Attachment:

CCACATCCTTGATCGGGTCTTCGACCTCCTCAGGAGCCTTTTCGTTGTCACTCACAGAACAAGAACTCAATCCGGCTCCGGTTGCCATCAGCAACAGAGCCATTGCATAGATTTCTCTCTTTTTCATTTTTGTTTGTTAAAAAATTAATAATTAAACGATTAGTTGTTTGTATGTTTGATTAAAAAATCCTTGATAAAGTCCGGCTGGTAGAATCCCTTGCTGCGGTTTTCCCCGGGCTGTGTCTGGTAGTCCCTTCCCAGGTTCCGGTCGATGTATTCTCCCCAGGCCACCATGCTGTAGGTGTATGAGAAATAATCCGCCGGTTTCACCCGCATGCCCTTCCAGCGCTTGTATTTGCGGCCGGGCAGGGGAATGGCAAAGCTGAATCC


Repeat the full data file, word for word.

CCACATCCTTGATCGGGTCTTCGACCTCCTCAGGAGCCTTTTCGTTGTCACTCACAGAACAAGAACTCAATCCGGCTCCGGTTGCCATCAGCAACAGAGCCATTGCATAGATTTCTCTCTTTTTCATTTTTGTTTGTTAAAAAATTAATAATTAAACGATTAGTTGTTTGTATGTTTGATTAAAAAATCCTTGATAAAGTCCGGCTGGTAGAATCCCTTGCTGCGGTTTTCCCCGGGCTGTGTCTGGTAGTCCCTTCCCAGGTTCCGGTCGATGTATTCTCCCCAGGCCACCATGCTGTAGGTGTATGAGAAATAATCCGCCGGTTTCACCCGCATGCCCTTCCAGCGCTTGTATTTGCGGCCGGGCAGGGGAATGGCAAAGCTGAATCC